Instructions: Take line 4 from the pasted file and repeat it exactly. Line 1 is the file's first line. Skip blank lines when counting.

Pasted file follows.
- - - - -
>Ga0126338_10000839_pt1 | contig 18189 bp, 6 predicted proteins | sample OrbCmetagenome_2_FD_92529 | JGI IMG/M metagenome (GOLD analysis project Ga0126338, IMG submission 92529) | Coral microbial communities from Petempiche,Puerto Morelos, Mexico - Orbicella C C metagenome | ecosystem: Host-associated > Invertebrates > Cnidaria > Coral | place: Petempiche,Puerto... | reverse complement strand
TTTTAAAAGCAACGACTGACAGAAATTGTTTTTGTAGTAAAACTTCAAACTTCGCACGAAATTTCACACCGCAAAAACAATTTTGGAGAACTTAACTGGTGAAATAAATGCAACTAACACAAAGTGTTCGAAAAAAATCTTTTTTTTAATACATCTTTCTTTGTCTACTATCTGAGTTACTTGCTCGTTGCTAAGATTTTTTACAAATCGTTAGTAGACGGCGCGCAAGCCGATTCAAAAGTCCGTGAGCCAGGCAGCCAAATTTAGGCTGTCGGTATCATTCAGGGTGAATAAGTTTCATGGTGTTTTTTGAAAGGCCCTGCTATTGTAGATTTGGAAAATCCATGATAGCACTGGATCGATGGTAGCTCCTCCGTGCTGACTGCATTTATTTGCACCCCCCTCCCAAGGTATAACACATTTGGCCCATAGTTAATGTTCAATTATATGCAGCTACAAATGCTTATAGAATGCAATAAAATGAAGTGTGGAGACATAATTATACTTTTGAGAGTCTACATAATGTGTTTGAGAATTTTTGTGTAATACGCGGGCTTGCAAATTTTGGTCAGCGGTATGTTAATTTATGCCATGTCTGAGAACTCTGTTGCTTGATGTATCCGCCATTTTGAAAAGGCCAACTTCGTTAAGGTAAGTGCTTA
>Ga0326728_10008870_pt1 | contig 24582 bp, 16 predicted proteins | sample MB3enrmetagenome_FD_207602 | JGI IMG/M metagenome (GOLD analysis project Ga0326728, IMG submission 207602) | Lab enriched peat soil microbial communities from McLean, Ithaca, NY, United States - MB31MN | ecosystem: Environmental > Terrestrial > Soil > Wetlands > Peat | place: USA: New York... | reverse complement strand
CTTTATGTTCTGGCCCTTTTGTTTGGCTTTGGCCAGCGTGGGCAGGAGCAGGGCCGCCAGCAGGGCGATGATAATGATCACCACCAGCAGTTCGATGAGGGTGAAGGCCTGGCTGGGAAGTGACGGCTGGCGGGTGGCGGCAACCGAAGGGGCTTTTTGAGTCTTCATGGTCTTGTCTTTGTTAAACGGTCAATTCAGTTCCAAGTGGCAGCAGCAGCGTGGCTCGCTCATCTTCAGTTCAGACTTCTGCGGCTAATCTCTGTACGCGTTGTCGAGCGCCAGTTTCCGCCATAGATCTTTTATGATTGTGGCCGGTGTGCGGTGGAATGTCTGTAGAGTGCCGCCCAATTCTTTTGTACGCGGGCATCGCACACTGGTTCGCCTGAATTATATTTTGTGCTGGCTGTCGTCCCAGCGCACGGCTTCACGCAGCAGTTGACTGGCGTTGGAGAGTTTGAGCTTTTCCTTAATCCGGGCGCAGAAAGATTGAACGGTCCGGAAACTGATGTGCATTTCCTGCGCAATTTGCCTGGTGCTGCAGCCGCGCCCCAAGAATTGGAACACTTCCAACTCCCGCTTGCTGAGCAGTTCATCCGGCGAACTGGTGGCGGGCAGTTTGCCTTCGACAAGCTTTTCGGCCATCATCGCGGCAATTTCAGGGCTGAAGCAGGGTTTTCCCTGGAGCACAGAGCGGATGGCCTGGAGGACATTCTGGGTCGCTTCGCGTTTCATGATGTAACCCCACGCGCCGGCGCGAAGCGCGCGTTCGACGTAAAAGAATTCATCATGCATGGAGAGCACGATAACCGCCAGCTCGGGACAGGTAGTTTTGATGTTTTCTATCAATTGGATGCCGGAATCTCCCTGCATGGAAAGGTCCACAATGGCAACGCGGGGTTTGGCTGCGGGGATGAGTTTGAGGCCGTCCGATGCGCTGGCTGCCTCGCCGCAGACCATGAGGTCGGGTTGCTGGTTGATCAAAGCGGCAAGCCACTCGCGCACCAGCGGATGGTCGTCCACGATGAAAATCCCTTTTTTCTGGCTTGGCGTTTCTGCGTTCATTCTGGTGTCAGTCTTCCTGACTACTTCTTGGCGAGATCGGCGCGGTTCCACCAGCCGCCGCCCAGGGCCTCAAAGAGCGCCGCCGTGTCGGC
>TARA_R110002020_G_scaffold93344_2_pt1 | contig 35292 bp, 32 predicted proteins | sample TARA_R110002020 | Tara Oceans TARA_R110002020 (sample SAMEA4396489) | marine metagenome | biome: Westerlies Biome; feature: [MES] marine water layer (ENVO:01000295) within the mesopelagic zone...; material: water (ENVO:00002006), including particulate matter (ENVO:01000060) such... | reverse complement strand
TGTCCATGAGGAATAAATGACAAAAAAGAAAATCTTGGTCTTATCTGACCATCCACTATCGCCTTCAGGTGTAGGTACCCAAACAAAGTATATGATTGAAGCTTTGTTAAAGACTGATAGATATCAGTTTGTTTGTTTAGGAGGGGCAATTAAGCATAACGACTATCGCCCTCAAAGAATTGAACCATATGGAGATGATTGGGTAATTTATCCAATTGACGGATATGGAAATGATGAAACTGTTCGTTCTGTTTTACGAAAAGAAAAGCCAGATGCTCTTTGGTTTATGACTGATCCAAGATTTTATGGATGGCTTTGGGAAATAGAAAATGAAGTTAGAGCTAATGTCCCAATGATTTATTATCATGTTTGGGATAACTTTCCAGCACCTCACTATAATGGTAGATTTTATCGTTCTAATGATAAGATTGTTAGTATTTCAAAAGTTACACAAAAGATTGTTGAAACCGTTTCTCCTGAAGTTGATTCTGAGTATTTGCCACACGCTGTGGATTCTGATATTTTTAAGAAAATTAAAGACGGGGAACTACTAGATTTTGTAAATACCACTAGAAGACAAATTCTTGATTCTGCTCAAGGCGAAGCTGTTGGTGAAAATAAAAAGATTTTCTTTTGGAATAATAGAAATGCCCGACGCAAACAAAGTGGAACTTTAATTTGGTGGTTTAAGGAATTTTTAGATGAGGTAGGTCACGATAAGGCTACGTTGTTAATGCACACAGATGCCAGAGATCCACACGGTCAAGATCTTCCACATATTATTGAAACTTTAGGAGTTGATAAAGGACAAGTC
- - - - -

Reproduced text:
CTTTATGTTCTGGCCCTTTTGTTTGGCTTTGGCCAGCGTGGGCAGGAGCAGGGCCGCCAGCAGGGCGATGATAATGATCACCACCAGCAGTTCGATGAGGGTGAAGGCCTGGCTGGGAAGTGACGGCTGGCGGGTGGCGGCAACCGAAGGGGCTTTTTGAGTCTTCATGGTCTTGTCTTTGTTAAACGGTCAATTCAGTTCCAAGTGGCAGCAGCAGCGTGGCTCGCTCATCTTCAGTTCAGACTTCTGCGGCTAATCTCTGTACGCGTTGTCGAGCGCCAGTTTCCGCCATAGATCTTTTATGATTGTGGCCGGTGTGCGGTGGAATGTCTGTAGAGTGCCGCCCAATTCTTTTGTACGCGGGCATCGCACACTGGTTCGCCTGAATTATATTTTGTGCTGGCTGTCGTCCCAGCGCACGGCTTCACGCAGCAGTTGACTGGCGTTGGAGAGTTTGAGCTTTTCCTTAATCCGGGCGCAGAAAGATTGAACGGTCCGGAAACTGATGTGCATTTCCTGCGCAATTTGCCTGGTGCTGCAGCCGCGCCCCAAGAATTGGAACACTTCCAACTCCCGCTTGCTGAGCAGTTCATCCGGCGAACTGGTGGCGGGCAGTTTGCCTTCGACAAGCTTTTCGGCCATCATCGCGGCAATTTCAGGGCTGAAGCAGGGTTTTCCCTGGAGCACAGAGCGGATGGCCTGGAGGACATTCTGGGTCGCTTCGCGTTTCATGATGTAACCCCACGCGCCGGCGCGAAGCGCGCGTTCGACGTAAAAGAATTCATCATGCATGGAGAGCACGATAACCGCCAGCTCGGGACAGGTAGTTTTGATGTTTTCTATCAATTGGATGCCGGAATCTCCCTGCATGGAAAGGTCCACAATGGCAACGCGGGGTTTGGCTGCGGGGATGAGTTTGAGGCCGTCCGATGCGCTGGCTGCCTCGCCGCAGACCATGAGGTCGGGTTGCTGGTTGATCAAAGCGGCAAGCCACTCGCGCACCAGCGGATGGTCGTCCACGATGAAAATCCCTTTTTTCTGGCTTGGCGTTTCTGCGTTCATTCTGGTGTCAGTCTTCCTGACTACTTCTTGGCGAGATCGGCGCGGTTCCACCAGCCGCCGCCCAGGGCCTCAAAGAGCGCCGCCGTGTCGGC